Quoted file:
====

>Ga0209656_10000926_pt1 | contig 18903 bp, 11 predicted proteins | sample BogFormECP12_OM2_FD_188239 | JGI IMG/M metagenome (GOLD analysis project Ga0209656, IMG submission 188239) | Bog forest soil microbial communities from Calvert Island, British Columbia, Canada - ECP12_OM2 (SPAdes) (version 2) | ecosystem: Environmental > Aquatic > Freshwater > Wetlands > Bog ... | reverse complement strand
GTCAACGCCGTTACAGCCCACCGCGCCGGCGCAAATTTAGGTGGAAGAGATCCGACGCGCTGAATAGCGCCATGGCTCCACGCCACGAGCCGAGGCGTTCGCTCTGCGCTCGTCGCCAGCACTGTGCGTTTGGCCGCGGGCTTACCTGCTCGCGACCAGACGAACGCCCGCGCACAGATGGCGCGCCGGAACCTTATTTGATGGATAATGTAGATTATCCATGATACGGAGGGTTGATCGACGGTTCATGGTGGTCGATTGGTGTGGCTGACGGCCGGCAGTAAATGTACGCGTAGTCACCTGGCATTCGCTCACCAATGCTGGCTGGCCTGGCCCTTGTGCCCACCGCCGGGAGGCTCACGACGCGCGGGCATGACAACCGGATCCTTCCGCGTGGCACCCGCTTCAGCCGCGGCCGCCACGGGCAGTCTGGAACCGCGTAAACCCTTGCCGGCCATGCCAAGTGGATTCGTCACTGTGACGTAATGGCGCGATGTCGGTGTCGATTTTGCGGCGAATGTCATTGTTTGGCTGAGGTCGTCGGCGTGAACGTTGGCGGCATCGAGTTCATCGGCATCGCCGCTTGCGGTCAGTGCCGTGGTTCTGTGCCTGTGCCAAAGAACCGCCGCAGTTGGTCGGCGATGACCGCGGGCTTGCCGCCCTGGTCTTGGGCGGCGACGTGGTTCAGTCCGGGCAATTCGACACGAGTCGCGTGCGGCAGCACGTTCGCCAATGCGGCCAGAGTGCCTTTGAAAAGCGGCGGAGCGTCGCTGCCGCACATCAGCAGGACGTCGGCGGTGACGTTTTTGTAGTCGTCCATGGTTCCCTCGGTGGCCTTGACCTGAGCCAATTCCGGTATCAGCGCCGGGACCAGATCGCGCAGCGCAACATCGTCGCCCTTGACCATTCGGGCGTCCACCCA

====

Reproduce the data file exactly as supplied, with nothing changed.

>Ga0209656_10000926_pt1 | contig 18903 bp, 11 predicted proteins | sample BogFormECP12_OM2_FD_188239 | JGI IMG/M metagenome (GOLD analysis project Ga0209656, IMG submission 188239) | Bog forest soil microbial communities from Calvert Island, British Columbia, Canada - ECP12_OM2 (SPAdes) (version 2) | ecosystem: Environmental > Aquatic > Freshwater > Wetlands > Bog ... | reverse complement strand
GTCAACGCCGTTACAGCCCACCGCGCCGGCGCAAATTTAGGTGGAAGAGATCCGACGCGCTGAATAGCGCCATGGCTCCACGCCACGAGCCGAGGCGTTCGCTCTGCGCTCGTCGCCAGCACTGTGCGTTTGGCCGCGGGCTTACCTGCTCGCGACCAGACGAACGCCCGCGCACAGATGGCGCGCCGGAACCTTATTTGATGGATAATGTAGATTATCCATGATACGGAGGGTTGATCGACGGTTCATGGTGGTCGATTGGTGTGGCTGACGGCCGGCAGTAAATGTACGCGTAGTCACCTGGCATTCGCTCACCAATGCTGGCTGGCCTGGCCCTTGTGCCCACCGCCGGGAGGCTCACGACGCGCGGGCATGACAACCGGATCCTTCCGCGTGGCACCCGCTTCAGCCGCGGCCGCCACGGGCAGTCTGGAACCGCGTAAACCCTTGCCGGCCATGCCAAGTGGATTCGTCACTGTGACGTAATGGCGCGATGTCGGTGTCGATTTTGCGGCGAATGTCATTGTTTGGCTGAGGTCGTCGGCGTGAACGTTGGCGGCATCGAGTTCATCGGCATCGCCGCTTGCGGTCAGTGCCGTGGTTCTGTGCCTGTGCCAAAGAACCGCCGCAGTTGGTCGGCGATGACCGCGGGCTTGCCGCCCTGGTCTTGGGCGGCGACGTGGTTCAGTCCGGGCAATTCGACACGAGTCGCGTGCGGCAGCACGTTCGCCAATGCGGCCAGAGTGCCTTTGAAAAGCGGCGGAGCGTCGCTGCCGCACATCAGCAGGACGTCGGCGGTGACGTTTTTGTAGTCGTCCATGGTTCCCTCGGTGGCCTTGACCTGAGCCAATTCCGGTATCAGCGCCGGGACCAGATCGCGCAGCGCAACATCGTCGCCCTTGACCATTCGGGCGTCCACCCA